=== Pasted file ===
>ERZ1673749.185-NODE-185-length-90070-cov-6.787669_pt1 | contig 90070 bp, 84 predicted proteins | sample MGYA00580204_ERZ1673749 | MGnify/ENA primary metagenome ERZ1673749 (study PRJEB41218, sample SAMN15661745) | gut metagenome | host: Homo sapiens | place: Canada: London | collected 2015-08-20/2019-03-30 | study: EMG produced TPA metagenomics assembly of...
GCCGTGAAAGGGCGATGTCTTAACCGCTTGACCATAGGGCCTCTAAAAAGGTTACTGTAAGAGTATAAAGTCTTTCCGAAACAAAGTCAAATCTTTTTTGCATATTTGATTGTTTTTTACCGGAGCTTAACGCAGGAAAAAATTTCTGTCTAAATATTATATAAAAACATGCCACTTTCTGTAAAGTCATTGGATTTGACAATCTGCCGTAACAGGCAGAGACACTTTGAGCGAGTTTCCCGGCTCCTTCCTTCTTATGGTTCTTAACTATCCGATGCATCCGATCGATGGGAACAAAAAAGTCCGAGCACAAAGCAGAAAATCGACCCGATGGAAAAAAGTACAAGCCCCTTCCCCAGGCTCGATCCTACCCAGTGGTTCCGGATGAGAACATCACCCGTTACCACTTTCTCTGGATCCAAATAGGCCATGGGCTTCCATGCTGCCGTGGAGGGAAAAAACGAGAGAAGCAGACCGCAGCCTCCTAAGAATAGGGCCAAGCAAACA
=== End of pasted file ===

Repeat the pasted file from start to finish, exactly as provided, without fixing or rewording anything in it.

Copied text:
>ERZ1673749.185-NODE-185-length-90070-cov-6.787669_pt1 | contig 90070 bp, 84 predicted proteins | sample MGYA00580204_ERZ1673749 | MGnify/ENA primary metagenome ERZ1673749 (study PRJEB41218, sample SAMN15661745) | gut metagenome | host: Homo sapiens | place: Canada: London | collected 2015-08-20/2019-03-30 | study: EMG produced TPA metagenomics assembly of...
GCCGTGAAAGGGCGATGTCTTAACCGCTTGACCATAGGGCCTCTAAAAAGGTTACTGTAAGAGTATAAAGTCTTTCCGAAACAAAGTCAAATCTTTTTTGCATATTTGATTGTTTTTTACCGGAGCTTAACGCAGGAAAAAATTTCTGTCTAAATATTATATAAAAACATGCCACTTTCTGTAAAGTCATTGGATTTGACAATCTGCCGTAACAGGCAGAGACACTTTGAGCGAGTTTCCCGGCTCCTTCCTTCTTATGGTTCTTAACTATCCGATGCATCCGATCGATGGGAACAAAAAAGTCCGAGCACAAAGCAGAAAATCGACCCGATGGAAAAAAGTACAAGCCCCTTCCCCAGGCTCGATCCTACCCAGTGGTTCCGGATGAGAACATCACCCGTTACCACTTTCTCTGGATCCAAATAGGCCATGGGCTTCCATGCTGCCGTGGAGGGAAAAAACGAGAGAAGCAGACCGCAGCCTCCTAAGAATAGGGCCAAGCAAACA